While any woman could find herself experiencing an unplanned pregnancy, statistically, there are some characteristics that are more common than others. It should surprise no one that those obtaining most abortions are women who are unmarried and in their 20s. But some of the other factors are less expected.
This data comes from the Centers for Disease Control and Prevention (CDC) as well as the Guttmacher Institute, which was once Planned Parenthood’s former “special affiliate” and research arm.
According to the two groups:
- Most abortion clients are women in their 20s (60%* – 56.9%^)
- Most abortion clients have had a previous live birth (59%*-60%^)
- Most abortion clients are unmarried (45.9%*– 85.5%^)
- Black women account for most abortions committed later in pregnancy — 40% (120,121) of abortions between 0-13 weeks of pregnancy and 42% (10,100) at 14 weeks or later.^
- Most abortion clients had a low income (75%*)
- Most abortion clients had at least a high school education (91%*)
- Most abortion clients paid for their abortions out-of-pocket (53%*)
Black women had the highest abortion percentage (38.4%), rate (23.8 abortions per 1,000 women), and ratio (386 abortions per 1,000 live births), according to the CDC.
Abortion is tethered to eugenics, and the CDC’s 2019 data confirms that communities of color, which have a disproportionate number of abortions, are still being targeted for eugenic abortions. A detailed review of abortions by race and ethnicity can be viewed at Live Action News here.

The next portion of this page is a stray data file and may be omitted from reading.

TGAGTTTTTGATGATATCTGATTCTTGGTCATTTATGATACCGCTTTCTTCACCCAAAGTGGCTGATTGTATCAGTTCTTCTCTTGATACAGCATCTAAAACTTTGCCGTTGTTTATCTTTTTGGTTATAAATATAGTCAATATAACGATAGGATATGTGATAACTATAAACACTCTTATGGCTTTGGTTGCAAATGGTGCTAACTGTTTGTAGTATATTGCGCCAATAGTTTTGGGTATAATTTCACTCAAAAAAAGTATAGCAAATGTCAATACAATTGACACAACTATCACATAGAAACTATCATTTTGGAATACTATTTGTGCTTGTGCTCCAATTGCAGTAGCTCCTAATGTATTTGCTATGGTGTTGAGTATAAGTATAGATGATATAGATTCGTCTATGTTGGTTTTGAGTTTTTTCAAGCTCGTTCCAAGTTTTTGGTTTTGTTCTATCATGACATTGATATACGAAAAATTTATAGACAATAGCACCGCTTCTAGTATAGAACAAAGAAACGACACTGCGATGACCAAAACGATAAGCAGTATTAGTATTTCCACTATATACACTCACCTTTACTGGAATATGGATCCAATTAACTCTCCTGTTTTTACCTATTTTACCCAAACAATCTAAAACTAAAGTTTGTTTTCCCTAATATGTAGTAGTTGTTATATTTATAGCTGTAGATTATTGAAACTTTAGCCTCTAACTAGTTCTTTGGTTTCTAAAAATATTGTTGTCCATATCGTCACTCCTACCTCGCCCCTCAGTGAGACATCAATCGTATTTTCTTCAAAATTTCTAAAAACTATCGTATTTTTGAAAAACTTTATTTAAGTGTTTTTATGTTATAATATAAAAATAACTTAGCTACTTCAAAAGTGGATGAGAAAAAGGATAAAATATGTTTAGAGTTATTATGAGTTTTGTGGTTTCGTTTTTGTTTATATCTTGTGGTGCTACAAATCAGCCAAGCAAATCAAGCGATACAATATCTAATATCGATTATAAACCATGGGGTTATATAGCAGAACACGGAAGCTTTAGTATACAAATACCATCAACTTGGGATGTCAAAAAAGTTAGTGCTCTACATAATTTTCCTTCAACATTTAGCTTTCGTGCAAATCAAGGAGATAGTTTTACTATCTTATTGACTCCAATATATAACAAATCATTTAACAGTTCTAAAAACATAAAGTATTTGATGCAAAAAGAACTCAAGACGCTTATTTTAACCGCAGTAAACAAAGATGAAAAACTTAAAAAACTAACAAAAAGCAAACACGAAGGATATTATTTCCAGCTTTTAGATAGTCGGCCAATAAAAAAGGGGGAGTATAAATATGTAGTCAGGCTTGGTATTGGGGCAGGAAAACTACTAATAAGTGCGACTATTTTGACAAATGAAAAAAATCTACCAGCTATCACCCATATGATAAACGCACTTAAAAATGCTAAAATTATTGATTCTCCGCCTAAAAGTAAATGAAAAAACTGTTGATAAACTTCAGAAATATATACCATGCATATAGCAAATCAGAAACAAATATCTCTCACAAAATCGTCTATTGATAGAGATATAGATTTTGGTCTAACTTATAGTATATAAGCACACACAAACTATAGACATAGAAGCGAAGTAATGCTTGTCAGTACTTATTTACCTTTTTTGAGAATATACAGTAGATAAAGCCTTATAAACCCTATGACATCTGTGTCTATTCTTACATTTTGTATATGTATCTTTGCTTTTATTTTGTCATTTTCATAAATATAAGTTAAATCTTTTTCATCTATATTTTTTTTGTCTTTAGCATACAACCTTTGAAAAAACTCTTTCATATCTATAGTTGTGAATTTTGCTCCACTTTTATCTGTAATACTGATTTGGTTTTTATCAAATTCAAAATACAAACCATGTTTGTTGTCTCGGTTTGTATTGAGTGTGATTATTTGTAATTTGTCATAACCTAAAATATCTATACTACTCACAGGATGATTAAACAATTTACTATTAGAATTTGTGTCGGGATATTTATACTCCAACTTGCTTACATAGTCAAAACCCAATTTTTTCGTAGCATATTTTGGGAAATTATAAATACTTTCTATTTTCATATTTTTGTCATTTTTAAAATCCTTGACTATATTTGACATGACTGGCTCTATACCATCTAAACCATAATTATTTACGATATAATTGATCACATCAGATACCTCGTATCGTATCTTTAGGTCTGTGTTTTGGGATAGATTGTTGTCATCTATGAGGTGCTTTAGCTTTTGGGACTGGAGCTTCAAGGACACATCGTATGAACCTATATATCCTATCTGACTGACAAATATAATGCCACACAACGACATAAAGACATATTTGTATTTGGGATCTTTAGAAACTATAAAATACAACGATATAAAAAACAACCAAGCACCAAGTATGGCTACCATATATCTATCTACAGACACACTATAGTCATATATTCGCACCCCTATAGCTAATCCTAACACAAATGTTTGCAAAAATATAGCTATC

Most abortion clients have had no prior abortions
According to CDC 2019 data, 58.2% of abortion clients had no prior abortions. The other totals reveal:
- One previous abortion – 125,716 (23.8%)
- Two previous abortions- 55,669 (10.5%)
- Three or more previous abortions- 39,792 (7.5%)
Most had some religious affiliation (62%*)
In 2014, Guttmacher found that 38% women getting abortions reported no religious affiliation while the majority had some form of religious affiliation — 24% were Roman Catholic, 17% were mainline Protestant, 13% were evangelical Protestant, and 8% were another affiliation. A closer review of data reveals a decline in abortions among all religious groups from what was reported in 2008.
“The proportion of women who identified as mainline Protestant declined by 24% since 2008, whereas the proportion with no affiliation increased by 38%. The proportion identifying as Catholic decreased by 15% from the earlier survey, though this change was only marginally significant,” Guttmacher wrote.
Overall, there is some good news in that for the past several years, the abortion rate among all women 15-44 has been in decline. But the bad news is that CDC 2019 data indicates the abortion rate may be ticking upward, due in part to easy abortion pill access.
Read more at Live Action News here.
^ Statistics according to the CDC (2019)
* Statistics according to Guttmacher (2014)
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